A Brief History of Painting in Chinese America to 1945 By Anthony W. Lee
April 27, 2007
Art in America: Three Hundred Years of Innovation
Excerpt from “A Brief History of Painting in Chinese America to 1945”
The Flute Player (Self-Portrait)
oil on canvas
23 x 19 inches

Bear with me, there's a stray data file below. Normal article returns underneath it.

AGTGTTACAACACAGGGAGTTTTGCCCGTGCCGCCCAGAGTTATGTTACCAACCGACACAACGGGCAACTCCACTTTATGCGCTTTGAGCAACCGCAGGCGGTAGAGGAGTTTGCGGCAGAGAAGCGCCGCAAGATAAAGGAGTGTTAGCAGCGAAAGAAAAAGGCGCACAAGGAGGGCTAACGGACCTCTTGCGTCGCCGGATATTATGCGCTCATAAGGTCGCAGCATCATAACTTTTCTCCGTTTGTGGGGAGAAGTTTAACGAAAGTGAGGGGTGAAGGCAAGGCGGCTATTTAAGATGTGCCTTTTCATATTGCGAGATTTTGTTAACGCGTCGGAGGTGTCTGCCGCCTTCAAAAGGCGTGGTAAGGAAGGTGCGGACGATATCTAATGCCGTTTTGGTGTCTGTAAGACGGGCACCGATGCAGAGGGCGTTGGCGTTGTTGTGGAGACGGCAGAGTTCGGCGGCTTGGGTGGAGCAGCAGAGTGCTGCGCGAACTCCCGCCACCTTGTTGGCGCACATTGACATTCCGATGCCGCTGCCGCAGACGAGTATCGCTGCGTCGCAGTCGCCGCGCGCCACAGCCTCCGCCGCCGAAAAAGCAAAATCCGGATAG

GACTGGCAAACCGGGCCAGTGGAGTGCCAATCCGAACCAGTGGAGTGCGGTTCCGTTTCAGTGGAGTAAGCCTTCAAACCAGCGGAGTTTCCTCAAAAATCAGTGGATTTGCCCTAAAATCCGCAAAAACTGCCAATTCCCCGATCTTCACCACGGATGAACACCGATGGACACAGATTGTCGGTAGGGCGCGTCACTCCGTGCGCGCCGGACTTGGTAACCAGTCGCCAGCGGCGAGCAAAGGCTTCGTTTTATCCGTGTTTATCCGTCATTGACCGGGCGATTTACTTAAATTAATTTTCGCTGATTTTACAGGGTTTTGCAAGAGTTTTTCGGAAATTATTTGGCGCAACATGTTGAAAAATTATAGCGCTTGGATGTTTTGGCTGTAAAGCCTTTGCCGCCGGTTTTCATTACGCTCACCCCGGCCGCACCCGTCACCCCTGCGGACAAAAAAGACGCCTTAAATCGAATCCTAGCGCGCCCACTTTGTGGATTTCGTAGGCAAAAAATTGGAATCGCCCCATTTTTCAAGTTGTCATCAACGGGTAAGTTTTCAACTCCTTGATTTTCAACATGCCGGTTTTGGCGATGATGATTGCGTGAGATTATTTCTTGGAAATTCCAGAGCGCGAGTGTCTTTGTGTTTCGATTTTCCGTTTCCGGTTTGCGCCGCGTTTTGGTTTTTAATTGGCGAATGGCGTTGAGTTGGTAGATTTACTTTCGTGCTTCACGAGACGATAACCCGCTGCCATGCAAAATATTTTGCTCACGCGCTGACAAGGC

A remarkable self-portrait, an oil painting called The Flute Player by Yun Gee, is an even more self-conscious expression of eclecticism and daring. Gee was born in 1906 in Kaiping County, Guangdong (he died in 1963), and arrived illegally in San Francisco in 1921. He settled in Chinatown and almost immediately began to study the Parisian style of easel painting at the California School of Fine Arts. We see the school’s effects in The Flute Player, where the facets and edges, the upright planes, the choppy strokes, and simple studio still lifes so typical of Salon Cubism are everywhere in evidence. Gee called his paintings “revolutionary” and intended that to describe the style but also to carry a social and political charge, in keeping with his founding in 1926 of a Revolutionary Artists’ Club. That club, comprising young Chinese men living in San Francisco, attempted to link radical artistic from with a new nationalist sensibility and expressiveness among the Chinese. Importantly, Gee also helped to found the Modern Gallery, an avant-garde collective whose goal was to introduce the latest Modernist painting in Europe and America to the Bay Area. In all these ambitions, Gee was not rejecting his Chinese past but attempting to incorporate it in a pan-Modernist world. In the self-portrait, he plays a Chinese flute, offering a song to himself and, like the musician-painter in fig. 92 [above], harmonizing the potentially disparate elements – the porcelain teapot, the brushes and fans, the hard Parisian style – and acclaiming them as constituent of himself.